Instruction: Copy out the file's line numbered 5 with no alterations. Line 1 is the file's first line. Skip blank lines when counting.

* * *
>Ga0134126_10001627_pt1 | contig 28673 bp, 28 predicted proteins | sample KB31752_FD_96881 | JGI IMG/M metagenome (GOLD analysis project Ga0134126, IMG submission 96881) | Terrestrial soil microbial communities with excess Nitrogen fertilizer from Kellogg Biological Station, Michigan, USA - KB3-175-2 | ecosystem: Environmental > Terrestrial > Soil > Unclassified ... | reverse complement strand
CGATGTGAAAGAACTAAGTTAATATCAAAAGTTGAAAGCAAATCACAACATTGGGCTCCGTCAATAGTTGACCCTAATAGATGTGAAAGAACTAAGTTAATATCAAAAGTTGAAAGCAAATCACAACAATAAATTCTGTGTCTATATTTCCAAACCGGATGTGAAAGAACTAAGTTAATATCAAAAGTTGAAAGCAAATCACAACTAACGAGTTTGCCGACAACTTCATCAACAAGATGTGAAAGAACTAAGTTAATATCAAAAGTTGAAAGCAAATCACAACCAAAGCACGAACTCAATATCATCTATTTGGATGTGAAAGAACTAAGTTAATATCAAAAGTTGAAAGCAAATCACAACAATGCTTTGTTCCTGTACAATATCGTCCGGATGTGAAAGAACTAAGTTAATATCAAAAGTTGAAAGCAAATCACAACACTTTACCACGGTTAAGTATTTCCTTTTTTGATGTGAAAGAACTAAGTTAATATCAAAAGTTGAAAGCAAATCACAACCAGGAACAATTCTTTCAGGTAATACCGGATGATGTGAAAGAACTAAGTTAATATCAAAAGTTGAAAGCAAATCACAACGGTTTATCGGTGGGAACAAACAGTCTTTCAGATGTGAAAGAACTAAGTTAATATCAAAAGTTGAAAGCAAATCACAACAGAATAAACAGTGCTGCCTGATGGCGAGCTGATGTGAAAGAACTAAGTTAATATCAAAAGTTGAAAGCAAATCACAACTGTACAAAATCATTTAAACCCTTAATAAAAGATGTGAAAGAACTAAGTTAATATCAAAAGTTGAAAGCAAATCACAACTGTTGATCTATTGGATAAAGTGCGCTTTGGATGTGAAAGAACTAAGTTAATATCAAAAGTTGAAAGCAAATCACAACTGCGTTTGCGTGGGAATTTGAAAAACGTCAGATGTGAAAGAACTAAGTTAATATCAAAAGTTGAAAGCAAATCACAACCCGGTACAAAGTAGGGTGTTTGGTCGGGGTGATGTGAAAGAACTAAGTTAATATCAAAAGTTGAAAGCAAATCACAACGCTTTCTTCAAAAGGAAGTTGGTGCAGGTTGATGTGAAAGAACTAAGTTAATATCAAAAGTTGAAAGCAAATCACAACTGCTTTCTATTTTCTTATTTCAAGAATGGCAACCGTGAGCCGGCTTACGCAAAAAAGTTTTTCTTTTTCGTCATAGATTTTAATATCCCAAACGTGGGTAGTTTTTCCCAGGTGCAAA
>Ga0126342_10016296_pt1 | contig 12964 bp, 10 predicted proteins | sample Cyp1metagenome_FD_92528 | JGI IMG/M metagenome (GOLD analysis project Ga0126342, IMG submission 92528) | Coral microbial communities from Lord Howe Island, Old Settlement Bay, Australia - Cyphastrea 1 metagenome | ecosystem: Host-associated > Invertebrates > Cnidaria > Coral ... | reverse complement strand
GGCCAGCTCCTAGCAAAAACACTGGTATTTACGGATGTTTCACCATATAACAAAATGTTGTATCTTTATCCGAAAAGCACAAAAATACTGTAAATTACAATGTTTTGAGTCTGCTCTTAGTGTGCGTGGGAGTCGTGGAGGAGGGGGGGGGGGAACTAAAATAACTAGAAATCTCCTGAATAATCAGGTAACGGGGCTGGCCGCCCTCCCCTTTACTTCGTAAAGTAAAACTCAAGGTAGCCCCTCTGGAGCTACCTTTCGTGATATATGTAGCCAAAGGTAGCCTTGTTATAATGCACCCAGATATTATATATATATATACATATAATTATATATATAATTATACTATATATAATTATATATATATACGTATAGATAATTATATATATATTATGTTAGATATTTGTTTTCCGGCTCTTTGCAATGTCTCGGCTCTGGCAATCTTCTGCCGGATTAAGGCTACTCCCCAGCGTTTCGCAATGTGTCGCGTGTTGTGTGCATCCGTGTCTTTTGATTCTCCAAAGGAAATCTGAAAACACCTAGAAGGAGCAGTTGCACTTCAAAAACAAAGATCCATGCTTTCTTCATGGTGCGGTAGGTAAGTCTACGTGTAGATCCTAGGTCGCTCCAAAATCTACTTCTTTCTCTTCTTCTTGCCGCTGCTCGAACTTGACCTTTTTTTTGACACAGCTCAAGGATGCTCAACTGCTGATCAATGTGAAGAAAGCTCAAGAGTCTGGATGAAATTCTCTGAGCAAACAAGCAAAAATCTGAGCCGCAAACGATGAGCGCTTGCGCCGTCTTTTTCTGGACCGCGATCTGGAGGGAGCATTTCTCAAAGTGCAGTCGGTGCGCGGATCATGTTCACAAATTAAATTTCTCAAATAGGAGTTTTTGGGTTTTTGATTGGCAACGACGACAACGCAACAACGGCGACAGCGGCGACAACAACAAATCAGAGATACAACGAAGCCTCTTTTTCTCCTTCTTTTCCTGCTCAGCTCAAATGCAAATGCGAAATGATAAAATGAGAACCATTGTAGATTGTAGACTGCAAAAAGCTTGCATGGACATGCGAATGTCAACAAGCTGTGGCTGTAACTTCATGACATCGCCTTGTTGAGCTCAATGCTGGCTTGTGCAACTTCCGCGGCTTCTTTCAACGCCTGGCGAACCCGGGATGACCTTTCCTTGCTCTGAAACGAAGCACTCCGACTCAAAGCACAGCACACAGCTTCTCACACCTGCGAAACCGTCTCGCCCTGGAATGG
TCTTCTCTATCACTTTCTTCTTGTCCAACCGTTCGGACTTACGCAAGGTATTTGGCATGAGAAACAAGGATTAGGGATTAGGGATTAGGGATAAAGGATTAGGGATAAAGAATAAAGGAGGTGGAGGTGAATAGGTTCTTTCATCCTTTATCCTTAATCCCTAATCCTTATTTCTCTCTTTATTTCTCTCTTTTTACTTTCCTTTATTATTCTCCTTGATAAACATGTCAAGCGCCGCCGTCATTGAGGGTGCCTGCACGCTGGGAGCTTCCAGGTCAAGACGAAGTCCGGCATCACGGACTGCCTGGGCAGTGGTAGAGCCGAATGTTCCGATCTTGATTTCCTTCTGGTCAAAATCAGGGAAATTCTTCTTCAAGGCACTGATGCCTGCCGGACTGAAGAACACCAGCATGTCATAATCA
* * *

TCTTCTCTATCACTTTCTTCTTGTCCAACCGTTCGGACTTACGCAAGGTATTTGGCATGAGAAACAAGGATTAGGGATTAGGGATTAGGGATAAAGGATTAGGGATAAAGAATAAAGGAGGTGGAGGTGAATAGGTTCTTTCATCCTTTATCCTTAATCCCTAATCCTTATTTCTCTCTTTATTTCTCTCTTTTTACTTTCCTTTATTATTCTCCTTGATAAACATGTCAAGCGCCGCCGTCATTGAGGGTGCCTGCACGCTGGGAGCTTCCAGGTCAAGACGAAGTCCGGCATCACGGACTGCCTGGGCAGTGGTAGAGCCGAATGTTCCGATCTTGATTTCCTTCTGGTCAAAATCAGGGAAATTCTTCTTCAAGGCACTGATGCCTGCCGGACTGAAGAACACCAGCATGTCATAATCA